It is strange that the US doesn’t start summer until the solstice despite being so hot across 80% of the country by late May. In Australia, we use the start of the month to mark the seasons….incorrect I know, but it certainly seems to mirror the temperatures 🙂

    Reply
    1. pbmgarden Post author

      You’re right Matt. There is still plenty of bee balm, but it’s looking a bit tired. The heat is strong, even for it. I have never seen such a warm June. Happy solstice to you.

      Reply
    1. pbmgarden Post author

      Fortunately this cleome grew itself or I might not have any either. My zinnias and cosmos seeds failed miserably, both are usually reliable.

      Reply
  2. Cathy

    Lovely photos. Thank goodness you got some rain after all that heat. I grow snapdragons, cleome and lantana as summer container plants and the snapdragons look good all summer even if we have a really hot spell. Stay cool Susie!

    Reply
    1. pbmgarden Post author

      Thanks Cathy, that rain helped a lot. Good to know about the snapdragons. Everyone pulls them out around here, but now I know better.

      Reply
  3. Pauline

    Over here we say that summer starts on June 1st, which makes the iris, poppies and peonies the first flowers of summer. Love you beautiful day lily, ours are full of buds but they haven’t started flowering yet, it won’t be long now. I would never survive in your heat,, thank goodness for our cooler temperatures!

    Reply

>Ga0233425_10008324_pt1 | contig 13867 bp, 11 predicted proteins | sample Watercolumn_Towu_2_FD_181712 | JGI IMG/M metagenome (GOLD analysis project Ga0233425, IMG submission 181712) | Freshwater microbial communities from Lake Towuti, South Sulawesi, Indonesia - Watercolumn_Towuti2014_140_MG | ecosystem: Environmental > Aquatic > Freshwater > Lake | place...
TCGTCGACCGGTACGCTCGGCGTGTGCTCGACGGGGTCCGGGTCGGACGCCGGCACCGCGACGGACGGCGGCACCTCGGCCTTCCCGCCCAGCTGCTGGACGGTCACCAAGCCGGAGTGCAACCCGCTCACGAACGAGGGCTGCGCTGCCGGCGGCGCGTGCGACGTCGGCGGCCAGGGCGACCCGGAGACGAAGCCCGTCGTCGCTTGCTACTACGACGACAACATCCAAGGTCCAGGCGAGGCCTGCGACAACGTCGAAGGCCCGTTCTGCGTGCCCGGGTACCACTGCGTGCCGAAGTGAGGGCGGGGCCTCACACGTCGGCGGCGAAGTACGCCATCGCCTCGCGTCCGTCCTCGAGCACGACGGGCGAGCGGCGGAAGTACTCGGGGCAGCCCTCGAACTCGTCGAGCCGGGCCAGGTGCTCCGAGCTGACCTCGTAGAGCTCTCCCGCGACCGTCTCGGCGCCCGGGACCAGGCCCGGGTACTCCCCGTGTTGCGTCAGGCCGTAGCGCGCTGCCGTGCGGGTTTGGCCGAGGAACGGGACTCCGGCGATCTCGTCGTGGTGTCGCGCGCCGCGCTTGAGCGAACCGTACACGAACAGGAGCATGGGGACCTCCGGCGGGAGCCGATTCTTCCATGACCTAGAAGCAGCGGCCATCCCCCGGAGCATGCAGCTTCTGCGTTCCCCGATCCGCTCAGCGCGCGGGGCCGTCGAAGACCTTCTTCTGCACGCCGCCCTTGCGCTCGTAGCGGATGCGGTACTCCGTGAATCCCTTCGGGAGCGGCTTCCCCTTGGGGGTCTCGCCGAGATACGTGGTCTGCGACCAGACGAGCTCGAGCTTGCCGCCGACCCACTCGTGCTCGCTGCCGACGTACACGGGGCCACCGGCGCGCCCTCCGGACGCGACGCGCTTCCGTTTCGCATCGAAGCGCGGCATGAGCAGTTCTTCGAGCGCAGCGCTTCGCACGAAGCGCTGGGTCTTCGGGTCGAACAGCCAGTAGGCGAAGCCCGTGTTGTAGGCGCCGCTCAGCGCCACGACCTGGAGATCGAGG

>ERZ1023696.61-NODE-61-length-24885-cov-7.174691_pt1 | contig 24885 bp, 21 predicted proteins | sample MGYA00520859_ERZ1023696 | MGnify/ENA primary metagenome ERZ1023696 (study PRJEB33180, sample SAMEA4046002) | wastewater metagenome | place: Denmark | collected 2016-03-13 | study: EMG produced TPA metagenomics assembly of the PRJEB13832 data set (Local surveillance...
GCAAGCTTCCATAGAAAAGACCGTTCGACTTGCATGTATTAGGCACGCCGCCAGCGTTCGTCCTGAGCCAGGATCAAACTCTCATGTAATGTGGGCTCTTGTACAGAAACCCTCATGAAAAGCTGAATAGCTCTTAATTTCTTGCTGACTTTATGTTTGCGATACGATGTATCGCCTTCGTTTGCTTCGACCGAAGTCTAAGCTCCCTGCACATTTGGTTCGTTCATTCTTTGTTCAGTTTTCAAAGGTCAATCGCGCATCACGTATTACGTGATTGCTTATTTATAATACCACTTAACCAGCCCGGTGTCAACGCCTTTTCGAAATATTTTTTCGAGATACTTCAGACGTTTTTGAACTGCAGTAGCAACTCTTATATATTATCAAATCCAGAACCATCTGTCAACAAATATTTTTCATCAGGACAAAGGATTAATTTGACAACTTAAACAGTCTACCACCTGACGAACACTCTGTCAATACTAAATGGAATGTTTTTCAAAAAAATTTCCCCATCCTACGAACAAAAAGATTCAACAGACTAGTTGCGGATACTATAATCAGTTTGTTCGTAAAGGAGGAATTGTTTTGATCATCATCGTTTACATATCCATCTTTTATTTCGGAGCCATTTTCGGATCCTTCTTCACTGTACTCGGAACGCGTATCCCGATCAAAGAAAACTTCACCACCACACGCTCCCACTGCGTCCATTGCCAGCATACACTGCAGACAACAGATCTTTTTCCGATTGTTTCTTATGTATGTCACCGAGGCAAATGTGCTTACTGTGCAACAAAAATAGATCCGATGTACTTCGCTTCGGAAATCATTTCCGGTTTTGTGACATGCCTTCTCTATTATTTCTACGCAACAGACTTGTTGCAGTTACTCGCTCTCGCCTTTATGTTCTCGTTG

1. pbmgarden Post author

      June 1st seems about right for start of summer Pauline, but I think my irises were done by then. Hope to see your daylilies featured on your blog.

      Reply
  4. rusty duck

    I sowed Liatris spicata seed this year, interesting to see yours in bloom because the photo on the packet wasn’t very good. Looking forward to it now, if the slugs leave it alone!

    Reply
    1. pbmgarden Post author

      Hope they do well and slugs stay away. You’re wise to use seeds. I bought several Liatris on a whim and they were a little pricey. Hope you’ll like them I think they add a nice vertical element (which my garden sorely needs).

      Reply
  5. P&B

    I wish I had a 90 degree day up here. I admire your row of Monarda. Even when beaten up by the rain, they still looked much better than mine. How do you keep them from getting mildew?

    Reply
    1. pbmgarden Post author

      I know you do need some hot days in summer to get those crops going well. The Monarda does usually get mildew eventually, but I don’t treat it. So far this summer it hasn’t been a problem. I actually watered it some which may be reducing stress.

      Reply
    1. pbmgarden Post author

      Thank you. I agree, cleome have a great structure–very architectural–and so reliable. In NC large swaths of flowers are planted along the interstate highways for beautification. I saw day lilies this week in bloom, but the foliage looked like corn stalks do in the fall. Completely dried up.

      Reply